The most basic merge sort goes like this:
split the list in two sort each half merge the halves ... profit!This requires O(log N) space overhead for the recursive calls in step 2. However it is possible to eliminate the recursion and turn mergesort into an iterative algorithm, and thereby avoid the space overhead. (This is a fairly standard optimization.)
The recursive calls can occur in any order, so for the purposes of illustration, imagine that they occur at the same time, and imagine the call sequence that this produces. The algorithm divides into two phases: a recursive subdivision phase where we split the lists and perform recursive calls; and an accumulation phase where we merge pairs of lists and return upwards. Note that the first phase is not dependent on the data at all: every list of the same length is divided the same way, and at the end of the phase we always end up with a collection of singleton lists. The first phase also gives us is some book-keeping information to co-ordinate the merges. But the structure of this information is so simple that we can skip the recursive subdivision and do the book-keeping on the fly while we perform the merges.
This leads to the following bottom-up merge sort:
1 sort(list) = 2 for n := 1 step n := n * 2 3 output :=  5 for merges := 0 step merges := merges + 1 6 (a,list) := take(n,list) 7 (b,list) := take(n,list) 8 break if empty?(a) 9 output := append(output,merge(a,b)) 10 loop 11 list := output 12 return(list) if merges <= 1 13 loop
In the outer loop (lines 2,13) we treat the list as a sequence of sub-lists of length N, which starts at one and doubles each time round the loop. For each N we make a pass over the list. Inside the inner loop (lines 6,7,9) we take a pair of short lists (which are sorted) and merge them into a double-length sorted list ready for the next pass. The merge() function is standard.
Lines 5,8,12 deal with termination conditions: If there was nothing in the list to move to A, then the inner loop has completed its pass. If we only performed one merge then the list is now completely sorted.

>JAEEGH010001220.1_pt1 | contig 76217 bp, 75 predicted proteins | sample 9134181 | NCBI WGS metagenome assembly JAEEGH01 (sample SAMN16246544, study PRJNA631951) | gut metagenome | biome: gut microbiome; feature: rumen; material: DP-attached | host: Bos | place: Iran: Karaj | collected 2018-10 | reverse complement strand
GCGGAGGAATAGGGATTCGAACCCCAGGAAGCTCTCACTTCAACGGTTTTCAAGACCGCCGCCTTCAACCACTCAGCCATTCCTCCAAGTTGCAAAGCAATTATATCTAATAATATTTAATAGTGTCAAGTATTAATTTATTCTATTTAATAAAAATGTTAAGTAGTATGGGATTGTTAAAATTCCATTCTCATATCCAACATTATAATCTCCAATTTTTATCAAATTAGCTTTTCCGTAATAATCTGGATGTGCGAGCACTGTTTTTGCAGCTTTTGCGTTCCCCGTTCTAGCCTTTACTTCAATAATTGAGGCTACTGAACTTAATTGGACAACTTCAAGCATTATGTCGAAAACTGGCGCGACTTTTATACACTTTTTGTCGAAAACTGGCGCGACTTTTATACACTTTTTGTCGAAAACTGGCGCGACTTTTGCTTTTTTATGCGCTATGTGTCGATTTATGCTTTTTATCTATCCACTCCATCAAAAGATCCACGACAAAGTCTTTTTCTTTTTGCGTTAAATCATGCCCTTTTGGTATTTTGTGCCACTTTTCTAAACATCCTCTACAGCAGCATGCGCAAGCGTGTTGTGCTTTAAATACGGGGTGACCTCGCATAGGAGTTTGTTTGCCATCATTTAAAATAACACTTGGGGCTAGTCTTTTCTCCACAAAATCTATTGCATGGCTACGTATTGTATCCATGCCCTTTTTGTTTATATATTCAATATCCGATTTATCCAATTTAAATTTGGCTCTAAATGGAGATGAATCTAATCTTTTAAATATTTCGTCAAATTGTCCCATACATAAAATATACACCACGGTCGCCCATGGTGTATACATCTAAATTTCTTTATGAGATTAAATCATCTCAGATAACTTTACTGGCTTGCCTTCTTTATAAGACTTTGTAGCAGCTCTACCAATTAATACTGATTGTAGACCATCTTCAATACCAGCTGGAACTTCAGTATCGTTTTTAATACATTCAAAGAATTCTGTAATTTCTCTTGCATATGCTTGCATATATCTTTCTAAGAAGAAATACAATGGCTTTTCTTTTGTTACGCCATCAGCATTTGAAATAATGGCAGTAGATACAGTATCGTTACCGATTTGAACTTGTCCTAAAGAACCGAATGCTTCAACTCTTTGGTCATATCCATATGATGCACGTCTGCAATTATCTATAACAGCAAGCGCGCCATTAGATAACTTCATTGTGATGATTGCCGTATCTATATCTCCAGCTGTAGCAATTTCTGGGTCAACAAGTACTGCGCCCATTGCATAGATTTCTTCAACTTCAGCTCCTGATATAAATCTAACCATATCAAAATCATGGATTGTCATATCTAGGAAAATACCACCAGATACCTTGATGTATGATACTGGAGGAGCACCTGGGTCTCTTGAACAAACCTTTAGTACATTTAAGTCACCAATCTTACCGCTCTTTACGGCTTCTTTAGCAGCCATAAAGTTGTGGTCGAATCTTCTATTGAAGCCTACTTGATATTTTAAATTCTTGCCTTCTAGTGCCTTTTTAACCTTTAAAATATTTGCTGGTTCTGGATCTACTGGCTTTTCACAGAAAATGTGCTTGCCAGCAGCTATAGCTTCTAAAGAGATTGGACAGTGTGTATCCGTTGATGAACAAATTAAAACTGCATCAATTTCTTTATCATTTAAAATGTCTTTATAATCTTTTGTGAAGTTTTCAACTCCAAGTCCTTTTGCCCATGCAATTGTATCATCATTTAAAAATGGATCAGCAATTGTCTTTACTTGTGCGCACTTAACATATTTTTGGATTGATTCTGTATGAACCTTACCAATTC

The above version is not very efficient, because there are lots of avoidable O(N) operations. In particular, we are repeatedly appending to the output list as we build it up from the head to the tail. This is easy to optimize away by maintaining a tail pointer which keeps track of where appends occur. The merge operation also wants to build up a list from the head to the tail, so it can be altered to take care of the append too.
1 sort(list) = 2 for n = 1 step n = n * 2 3 output :=  4 tail := &output 5 for merges := 0 step merges := merges + 1 6 (a,list) := take(n,list) 7 (b,list) := take(n,list) 8 break if empty?(a) 9 tail := append_merge(tail,a,b) 10 loop 11 list := output 12 return(list) if merges <= 1 13 loop 14 15 append_merge(tail,a,b) = 16 (a1,a) = take(1,a) 17 (b1,b) = take(1,b) 19 while not null?(a1) or not null?(b1) 20 if null?(b1) or (not null?(a1) and a1 <= b1) 21 tail := append1(tail,a1) 22 (a1,a) = take(1,a) 23 else 24 tail := append1(tail,b1) 25 (b1,b) = take(1,b) 27 loop 28 return(tail)
In the combined append & merge function, we loop until both lists are empty (i.e. both of the variables we used to store the head of a list are undefined - line 19). We add the smaller of the two head variables to the tail of the output list if both are defined, otherwise we just add the rest of the remaining list.
Note that the comparison on line 20 is less-than-or-equal, not strictly-less-than. This is important for ensuring that the sort is stable, i.e. that equal elements in the input list appear in the same order in the output list. Since elements of A came before elements of B in the input list, if the two heads are equal we should add the head of A to the output before the head of B.
The above version still has some slack. In particular it scans the elements in A and B twice, once in the call to take() when creating the lists, and once when merging them. We have to scan A before the merge so that we can scan A and B together during the merge, but this isn't necessary for B. Instead we can merge A with the first N elements of the list directly.
1 sort(list) = 2 for n = 1 step n = n * 2 3 output :=  4 tail := &output 5 for merges := 0 step merges := merges + 1 6 (a,list) := take(n,list) 8 break if empty?(a) 9 (tail,list) := append_merge_take(tail,a,list,n) 10 loop 11 list := output 12 return(list) if merges <= 1 13 loop 14 15 append_merge_take(tail,a,b,n) = 16 (a1,a) = take(1,a) 17 (b1,b) = take(1,b) 18 n := n - 1 19 while not null?(a1) or (not null?(b1) and n >= 0) 20 if (null?(b1) or n < 0) or (not null?(a1) and a1 <= b1) 21 tail := append1(tail,a1) 22 (a1,a) = take(1,a) 23 else 24 tail := append1(tail,b1) 25 (b1,b) = take(1,b) 26 n := n - 1 27 loop 28 return(tail,b)
The main difference here is that the tests for the end of the B loop on lines 19,20 are more complicated, because we also have to check for running out of N. Note that we decrement N whenever we take an element from B (lines 17,18 and 25,26)
This is pretty much the algorithm that Simon describes. However he skips the elements of A rather than taking them from the list, which adds complexity to the merge function's end-detection for A similar to that for B. An in-place implementation of take() would have the same effect.